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What is the difference between open plan and broken plan living?

Hey Cats,
With the new year often we decide to finally get around to changing up our interior or getting around to finally doing that household renovation we wanted to do. Rooms that have more than one function are growing in popularity because lets face it we are all doing a million things at once in our busy schedules but how can we make them work best for us.
Many people create these rooms by opening up existing space by taking down a wall and creating an open or broken kitchen space. Together with Harvey Jones, fitters of bespoke fitted kitchens, we take a look at this new kitchen trend.

Using open-plan spaces


Entertaining at home has increased in social circles, wanting to have guests over for dinner and not have to run
back and forward to the kitchen leaving your guests lonely means multi-functional spaces have become more
needed in a household. With an open space cooks can now chat to their guests and not feel so stressed and
alone when hosting.

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This can also come in useful in every day life. If part of a family often the kids will be playing in another room
while the parents are cooking but with an open space you can keep an eye on the children whilst getting
chores done at the same time. A great way to bring all the family together from teens doing their homework
to toddlers in a playpen.

With the decrease in house sizes the need for open plan spaces is becoming a vital part of housing designs. This can help a property not only be multi functional but also open up tiny spaces so instead of having two small rooms that are difficult to use by opening this up the possibilities increase. Therefore it is important that you make this space work for you and ensure that it flows well together.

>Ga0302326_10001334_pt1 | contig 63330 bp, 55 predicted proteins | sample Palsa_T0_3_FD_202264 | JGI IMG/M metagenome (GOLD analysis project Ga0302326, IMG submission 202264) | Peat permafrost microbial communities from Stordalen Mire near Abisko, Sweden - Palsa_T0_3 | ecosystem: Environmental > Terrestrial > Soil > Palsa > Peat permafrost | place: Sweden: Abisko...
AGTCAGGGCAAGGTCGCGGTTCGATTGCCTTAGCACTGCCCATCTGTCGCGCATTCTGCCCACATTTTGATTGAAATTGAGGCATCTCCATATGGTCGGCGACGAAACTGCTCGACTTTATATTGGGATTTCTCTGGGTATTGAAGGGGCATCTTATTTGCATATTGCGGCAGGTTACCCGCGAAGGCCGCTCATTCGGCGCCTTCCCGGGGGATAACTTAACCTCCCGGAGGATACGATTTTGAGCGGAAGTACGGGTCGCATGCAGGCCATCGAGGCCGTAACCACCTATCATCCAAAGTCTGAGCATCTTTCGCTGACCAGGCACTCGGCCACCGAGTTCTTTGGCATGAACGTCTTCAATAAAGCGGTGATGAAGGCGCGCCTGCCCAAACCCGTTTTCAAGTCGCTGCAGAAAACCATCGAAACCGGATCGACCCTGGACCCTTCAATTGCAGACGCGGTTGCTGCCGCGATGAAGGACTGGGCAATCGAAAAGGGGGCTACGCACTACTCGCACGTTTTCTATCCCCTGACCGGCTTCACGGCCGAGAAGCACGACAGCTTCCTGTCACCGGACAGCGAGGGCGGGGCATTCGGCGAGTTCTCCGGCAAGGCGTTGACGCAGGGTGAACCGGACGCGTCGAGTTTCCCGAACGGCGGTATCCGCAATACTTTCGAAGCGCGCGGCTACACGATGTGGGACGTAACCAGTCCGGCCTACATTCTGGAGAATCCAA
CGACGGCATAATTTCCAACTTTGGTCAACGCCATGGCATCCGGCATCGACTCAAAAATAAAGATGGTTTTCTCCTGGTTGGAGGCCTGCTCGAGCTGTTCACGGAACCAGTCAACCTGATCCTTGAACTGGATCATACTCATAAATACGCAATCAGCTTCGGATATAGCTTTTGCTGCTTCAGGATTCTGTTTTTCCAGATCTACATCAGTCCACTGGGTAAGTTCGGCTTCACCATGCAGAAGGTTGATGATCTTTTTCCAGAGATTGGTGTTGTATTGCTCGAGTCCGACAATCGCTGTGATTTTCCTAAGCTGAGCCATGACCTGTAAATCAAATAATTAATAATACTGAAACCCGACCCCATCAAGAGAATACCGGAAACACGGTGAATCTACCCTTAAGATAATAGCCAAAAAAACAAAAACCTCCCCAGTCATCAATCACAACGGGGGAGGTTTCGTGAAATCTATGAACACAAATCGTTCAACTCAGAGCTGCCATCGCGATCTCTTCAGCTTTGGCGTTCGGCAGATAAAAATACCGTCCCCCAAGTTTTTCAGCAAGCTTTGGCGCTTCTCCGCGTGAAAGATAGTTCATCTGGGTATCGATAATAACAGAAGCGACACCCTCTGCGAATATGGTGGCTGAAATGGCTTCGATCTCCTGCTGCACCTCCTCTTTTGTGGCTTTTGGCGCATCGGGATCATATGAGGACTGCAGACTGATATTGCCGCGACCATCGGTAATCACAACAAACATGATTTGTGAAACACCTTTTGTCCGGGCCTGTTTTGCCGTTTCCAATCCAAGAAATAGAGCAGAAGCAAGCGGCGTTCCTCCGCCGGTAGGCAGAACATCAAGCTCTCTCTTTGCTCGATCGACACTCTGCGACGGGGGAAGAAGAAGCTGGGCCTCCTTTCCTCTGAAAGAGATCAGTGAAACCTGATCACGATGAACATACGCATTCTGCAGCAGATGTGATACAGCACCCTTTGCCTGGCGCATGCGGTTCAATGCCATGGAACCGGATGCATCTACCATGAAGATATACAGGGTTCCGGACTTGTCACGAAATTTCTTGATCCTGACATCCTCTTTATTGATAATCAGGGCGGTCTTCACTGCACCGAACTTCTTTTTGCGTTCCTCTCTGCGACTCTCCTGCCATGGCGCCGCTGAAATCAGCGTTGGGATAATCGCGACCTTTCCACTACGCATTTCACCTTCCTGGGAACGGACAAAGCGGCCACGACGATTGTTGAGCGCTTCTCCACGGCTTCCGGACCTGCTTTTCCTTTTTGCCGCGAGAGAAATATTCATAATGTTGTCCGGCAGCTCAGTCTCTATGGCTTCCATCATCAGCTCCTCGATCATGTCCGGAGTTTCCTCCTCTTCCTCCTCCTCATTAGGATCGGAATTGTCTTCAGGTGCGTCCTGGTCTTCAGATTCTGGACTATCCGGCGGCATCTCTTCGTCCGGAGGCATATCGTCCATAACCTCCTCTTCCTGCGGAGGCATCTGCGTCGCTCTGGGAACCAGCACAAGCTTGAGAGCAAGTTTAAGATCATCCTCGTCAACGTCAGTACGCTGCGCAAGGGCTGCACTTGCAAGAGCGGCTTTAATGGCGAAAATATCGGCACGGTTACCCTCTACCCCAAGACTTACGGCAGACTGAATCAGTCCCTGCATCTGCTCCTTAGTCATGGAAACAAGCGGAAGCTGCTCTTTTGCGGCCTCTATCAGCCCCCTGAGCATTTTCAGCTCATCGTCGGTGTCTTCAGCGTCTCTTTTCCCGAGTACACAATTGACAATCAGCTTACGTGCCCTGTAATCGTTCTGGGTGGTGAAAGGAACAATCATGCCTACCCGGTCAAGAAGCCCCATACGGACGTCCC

How can design move on from open-plan living?


In 2017 a new trend started as an answer to move forward from open plan. Broken plan living is thought to be
the trend which will take over from open plan spaces but what is it? The idea is to retain all the things you love
about open-plan – particularly the light and openness – however at the same time zoning the space to allow
for more privacy should . Rather than doing this with colours and textures as you would in a true open-plan
arrangements, broken-plan employs structural elements such as half-walls, dividing shelves, changing levels,
walls of glass and even mezzanines to delineate and formalise areas for different uses.  

How does broken plan look?


By partitioning sectioned areas to create new spaces, ‘walls’ can be created by using boxed shelving and other
furniture to define spaces that weren’t previously there in the room. The urge to cram all this space with
clutter may come over you but to keep the space light an airy it is best to instead stylise these shelves with
a few of your favourite pieces this will allow light to fall through, consider just knocking down half a wall and
leaving the top open, allowing sight-lines through but at the same time giving you more wall space to play
with. While hatches should remain a distinctly 70s invention, a larger aperture in the wall between a kitchen
and sitting room, for example, is a workable and modern substitute.
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Using furniture while a great way to part and define a room should be done sparingly and subtly. Also, consider building in pocket doors that will slide out of sight into the walls when you want to join two rooms but can be closed quickly to create separation when needed.
As well as this trend, Crittall-style windows have also become a popular interior design trend. Metal framed
windows and sometimes doors traditionally used in industrial spaces or as exterior walls onto gardens have
celebrity fans such as TV presenter and architect George Clarke, who celebrates their ability to cleverly divide
an internal space without shutting off one room totally from another.

Broken-plan spaces can accommodate changing floor and ceiling heights – helping to bring spaces together
that usually wouldn’t work as an open plan space. With broken-plan living, the options are unlimited when
it comes to your interior design space.


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